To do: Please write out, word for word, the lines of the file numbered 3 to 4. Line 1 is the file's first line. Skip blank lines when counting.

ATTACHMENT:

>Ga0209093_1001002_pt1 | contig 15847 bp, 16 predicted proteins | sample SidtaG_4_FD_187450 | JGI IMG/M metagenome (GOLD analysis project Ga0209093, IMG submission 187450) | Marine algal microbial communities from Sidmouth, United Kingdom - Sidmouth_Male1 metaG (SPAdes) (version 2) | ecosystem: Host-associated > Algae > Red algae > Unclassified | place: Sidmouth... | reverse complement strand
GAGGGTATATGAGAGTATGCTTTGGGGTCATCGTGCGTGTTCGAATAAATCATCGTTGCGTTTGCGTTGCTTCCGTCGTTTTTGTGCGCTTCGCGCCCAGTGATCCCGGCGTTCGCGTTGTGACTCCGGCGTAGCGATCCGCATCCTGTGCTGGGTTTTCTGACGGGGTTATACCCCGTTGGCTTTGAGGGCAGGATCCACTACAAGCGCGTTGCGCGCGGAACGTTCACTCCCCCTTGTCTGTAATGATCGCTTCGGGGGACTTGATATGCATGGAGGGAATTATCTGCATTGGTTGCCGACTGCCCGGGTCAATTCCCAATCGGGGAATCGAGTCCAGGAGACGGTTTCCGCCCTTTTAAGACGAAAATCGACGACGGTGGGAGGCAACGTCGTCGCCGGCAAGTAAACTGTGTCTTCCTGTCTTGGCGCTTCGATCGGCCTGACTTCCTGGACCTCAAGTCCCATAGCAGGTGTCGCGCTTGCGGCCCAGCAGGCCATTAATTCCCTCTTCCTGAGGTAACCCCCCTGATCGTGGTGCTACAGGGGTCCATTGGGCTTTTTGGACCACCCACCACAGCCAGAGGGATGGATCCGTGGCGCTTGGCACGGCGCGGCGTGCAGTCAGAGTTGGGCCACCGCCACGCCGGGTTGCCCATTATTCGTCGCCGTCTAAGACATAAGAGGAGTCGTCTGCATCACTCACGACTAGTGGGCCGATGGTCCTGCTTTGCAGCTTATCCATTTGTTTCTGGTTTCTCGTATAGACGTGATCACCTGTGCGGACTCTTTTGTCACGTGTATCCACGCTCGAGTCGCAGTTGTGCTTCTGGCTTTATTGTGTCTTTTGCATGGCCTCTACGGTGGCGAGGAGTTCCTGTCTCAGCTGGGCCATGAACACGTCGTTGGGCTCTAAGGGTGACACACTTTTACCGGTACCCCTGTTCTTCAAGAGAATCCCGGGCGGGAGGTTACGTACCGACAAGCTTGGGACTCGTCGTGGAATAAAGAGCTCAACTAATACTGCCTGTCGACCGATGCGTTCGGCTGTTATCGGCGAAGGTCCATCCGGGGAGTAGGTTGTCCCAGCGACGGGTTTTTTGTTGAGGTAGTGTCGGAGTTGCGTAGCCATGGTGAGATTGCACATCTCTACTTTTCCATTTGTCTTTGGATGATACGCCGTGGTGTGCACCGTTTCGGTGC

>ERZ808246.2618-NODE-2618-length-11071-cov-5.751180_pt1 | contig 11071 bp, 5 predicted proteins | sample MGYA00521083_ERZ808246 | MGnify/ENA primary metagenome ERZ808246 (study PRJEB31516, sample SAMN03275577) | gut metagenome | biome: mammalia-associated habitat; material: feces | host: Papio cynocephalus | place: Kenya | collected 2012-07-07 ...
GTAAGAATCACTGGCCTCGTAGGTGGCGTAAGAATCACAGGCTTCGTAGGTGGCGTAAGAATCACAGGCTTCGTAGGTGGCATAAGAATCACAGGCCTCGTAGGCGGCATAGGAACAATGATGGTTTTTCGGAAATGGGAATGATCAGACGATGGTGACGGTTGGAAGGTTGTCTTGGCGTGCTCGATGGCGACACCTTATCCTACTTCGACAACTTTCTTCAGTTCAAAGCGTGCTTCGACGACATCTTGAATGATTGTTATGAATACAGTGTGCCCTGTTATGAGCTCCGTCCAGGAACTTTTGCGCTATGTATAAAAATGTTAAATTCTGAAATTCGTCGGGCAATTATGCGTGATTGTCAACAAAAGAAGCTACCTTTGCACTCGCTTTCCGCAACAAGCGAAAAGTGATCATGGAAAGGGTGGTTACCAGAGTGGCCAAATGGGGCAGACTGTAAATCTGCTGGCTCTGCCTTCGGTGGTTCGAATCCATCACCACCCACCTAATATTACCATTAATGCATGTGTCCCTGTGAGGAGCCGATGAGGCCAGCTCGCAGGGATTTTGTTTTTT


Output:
>ERZ808246.2618-NODE-2618-length-11071-cov-5.751180_pt1 | contig 11071 bp, 5 predicted proteins | sample MGYA00521083_ERZ808246 | MGnify/ENA primary metagenome ERZ808246 (study PRJEB31516, sample SAMN03275577) | gut metagenome | biome: mammalia-associated habitat; material: feces | host: Papio cynocephalus | place: Kenya | collected 2012-07-07 ...
GTAAGAATCACTGGCCTCGTAGGTGGCGTAAGAATCACAGGCTTCGTAGGTGGCGTAAGAATCACAGGCTTCGTAGGTGGCATAAGAATCACAGGCCTCGTAGGCGGCATAGGAACAATGATGGTTTTTCGGAAATGGGAATGATCAGACGATGGTGACGGTTGGAAGGTTGTCTTGGCGTGCTCGATGGCGACACCTTATCCTACTTCGACAACTTTCTTCAGTTCAAAGCGTGCTTCGACGACATCTTGAATGATTGTTATGAATACAGTGTGCCCTGTTATGAGCTCCGTCCAGGAACTTTTGCGCTATGTATAAAAATGTTAAATTCTGAAATTCGTCGGGCAATTATGCGTGATTGTCAACAAAAGAAGCTACCTTTGCACTCGCTTTCCGCAACAAGCGAAAAGTGATCATGGAAAGGGTGGTTACCAGAGTGGCCAAATGGGGCAGACTGTAAATCTGCTGGCTCTGCCTTCGGTGGTTCGAATCCATCACCACCCACCTAATATTACCATTAATGCATGTGTCCCTGTGAGGAGCCGATGAGGCCAGCTCGCAGGGATTTTGTTTTTT